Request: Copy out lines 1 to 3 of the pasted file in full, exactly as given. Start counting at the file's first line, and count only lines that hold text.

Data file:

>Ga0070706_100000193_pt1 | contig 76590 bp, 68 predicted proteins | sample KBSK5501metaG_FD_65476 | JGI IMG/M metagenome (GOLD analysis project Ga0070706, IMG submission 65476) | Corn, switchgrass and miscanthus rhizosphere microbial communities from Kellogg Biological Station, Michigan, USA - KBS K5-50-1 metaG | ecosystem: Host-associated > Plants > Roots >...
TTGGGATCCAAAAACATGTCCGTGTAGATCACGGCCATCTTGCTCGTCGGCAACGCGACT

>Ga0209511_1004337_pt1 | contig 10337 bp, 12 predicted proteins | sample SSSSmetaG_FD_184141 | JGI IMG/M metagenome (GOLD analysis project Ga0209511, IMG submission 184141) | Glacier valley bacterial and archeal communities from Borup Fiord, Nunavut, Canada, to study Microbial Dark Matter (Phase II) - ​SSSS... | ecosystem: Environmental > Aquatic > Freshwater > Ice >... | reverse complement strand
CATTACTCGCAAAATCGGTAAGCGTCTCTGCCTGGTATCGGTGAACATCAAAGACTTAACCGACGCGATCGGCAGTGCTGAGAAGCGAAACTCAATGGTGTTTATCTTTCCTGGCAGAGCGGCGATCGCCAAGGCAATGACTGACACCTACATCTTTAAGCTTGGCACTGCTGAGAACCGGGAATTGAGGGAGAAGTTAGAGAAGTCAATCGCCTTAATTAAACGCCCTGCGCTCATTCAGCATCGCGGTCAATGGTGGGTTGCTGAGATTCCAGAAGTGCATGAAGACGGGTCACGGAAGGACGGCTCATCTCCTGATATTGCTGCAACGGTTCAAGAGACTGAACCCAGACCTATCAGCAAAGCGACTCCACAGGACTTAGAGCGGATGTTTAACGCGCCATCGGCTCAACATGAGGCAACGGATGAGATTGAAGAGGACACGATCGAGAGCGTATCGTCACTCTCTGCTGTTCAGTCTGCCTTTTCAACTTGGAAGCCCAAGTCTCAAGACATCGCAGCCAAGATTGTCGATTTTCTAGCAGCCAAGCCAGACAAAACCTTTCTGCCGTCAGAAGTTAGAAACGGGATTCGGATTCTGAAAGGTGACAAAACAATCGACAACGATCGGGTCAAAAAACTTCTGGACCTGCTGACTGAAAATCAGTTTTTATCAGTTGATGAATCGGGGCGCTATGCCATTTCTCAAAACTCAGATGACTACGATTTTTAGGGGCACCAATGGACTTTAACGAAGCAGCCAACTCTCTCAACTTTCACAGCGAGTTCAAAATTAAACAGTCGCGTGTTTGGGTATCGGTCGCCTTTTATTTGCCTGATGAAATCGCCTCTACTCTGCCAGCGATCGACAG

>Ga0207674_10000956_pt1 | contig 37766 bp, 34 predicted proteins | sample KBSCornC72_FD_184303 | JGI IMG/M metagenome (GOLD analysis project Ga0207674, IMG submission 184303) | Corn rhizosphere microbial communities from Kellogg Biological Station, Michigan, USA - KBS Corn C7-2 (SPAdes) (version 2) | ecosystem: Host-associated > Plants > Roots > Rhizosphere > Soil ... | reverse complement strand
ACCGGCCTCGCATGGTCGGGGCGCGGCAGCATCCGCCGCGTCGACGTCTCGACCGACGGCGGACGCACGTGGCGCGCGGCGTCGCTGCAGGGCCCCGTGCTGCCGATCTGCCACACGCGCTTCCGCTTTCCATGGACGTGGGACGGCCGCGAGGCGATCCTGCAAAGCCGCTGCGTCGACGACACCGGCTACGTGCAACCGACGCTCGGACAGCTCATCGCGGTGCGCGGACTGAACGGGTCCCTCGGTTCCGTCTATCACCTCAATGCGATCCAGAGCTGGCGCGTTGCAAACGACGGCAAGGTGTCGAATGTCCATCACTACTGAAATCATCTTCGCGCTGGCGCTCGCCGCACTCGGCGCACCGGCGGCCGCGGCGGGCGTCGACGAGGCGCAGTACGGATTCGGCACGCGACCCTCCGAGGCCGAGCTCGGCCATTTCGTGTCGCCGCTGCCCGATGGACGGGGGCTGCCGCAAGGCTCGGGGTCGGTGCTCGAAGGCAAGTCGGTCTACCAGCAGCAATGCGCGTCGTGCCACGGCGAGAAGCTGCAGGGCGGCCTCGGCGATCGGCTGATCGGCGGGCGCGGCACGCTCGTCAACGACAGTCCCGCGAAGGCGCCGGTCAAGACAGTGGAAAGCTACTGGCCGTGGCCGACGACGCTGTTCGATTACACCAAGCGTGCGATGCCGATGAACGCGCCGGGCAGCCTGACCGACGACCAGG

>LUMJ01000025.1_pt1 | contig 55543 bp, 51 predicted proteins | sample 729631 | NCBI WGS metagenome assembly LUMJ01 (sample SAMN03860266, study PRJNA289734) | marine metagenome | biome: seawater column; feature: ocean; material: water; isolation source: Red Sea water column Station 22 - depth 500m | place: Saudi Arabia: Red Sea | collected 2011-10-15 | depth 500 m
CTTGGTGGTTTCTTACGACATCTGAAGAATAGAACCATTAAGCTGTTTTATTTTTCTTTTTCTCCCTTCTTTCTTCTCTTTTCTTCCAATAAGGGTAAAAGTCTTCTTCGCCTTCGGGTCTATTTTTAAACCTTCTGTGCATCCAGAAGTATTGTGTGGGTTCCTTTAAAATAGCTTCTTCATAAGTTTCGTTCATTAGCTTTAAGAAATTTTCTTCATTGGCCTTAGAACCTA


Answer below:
>Ga0070706_100000193_pt1 | contig 76590 bp, 68 predicted proteins | sample KBSK5501metaG_FD_65476 | JGI IMG/M metagenome (GOLD analysis project Ga0070706, IMG submission 65476) | Corn, switchgrass and miscanthus rhizosphere microbial communities from Kellogg Biological Station, Michigan, USA - KBS K5-50-1 metaG | ecosystem: Host-associated > Plants > Roots >...
TTGGGATCCAAAAACATGTCCGTGTAGATCACGGCCATCTTGCTCGTCGGCAACGCGACT

>Ga0209511_1004337_pt1 | contig 10337 bp, 12 predicted proteins | sample SSSSmetaG_FD_184141 | JGI IMG/M metagenome (GOLD analysis project Ga0209511, IMG submission 184141) | Glacier valley bacterial and archeal communities from Borup Fiord, Nunavut, Canada, to study Microbial Dark Matter (Phase II) - ​SSSS... | ecosystem: Environmental > Aquatic > Freshwater > Ice >... | reverse complement strand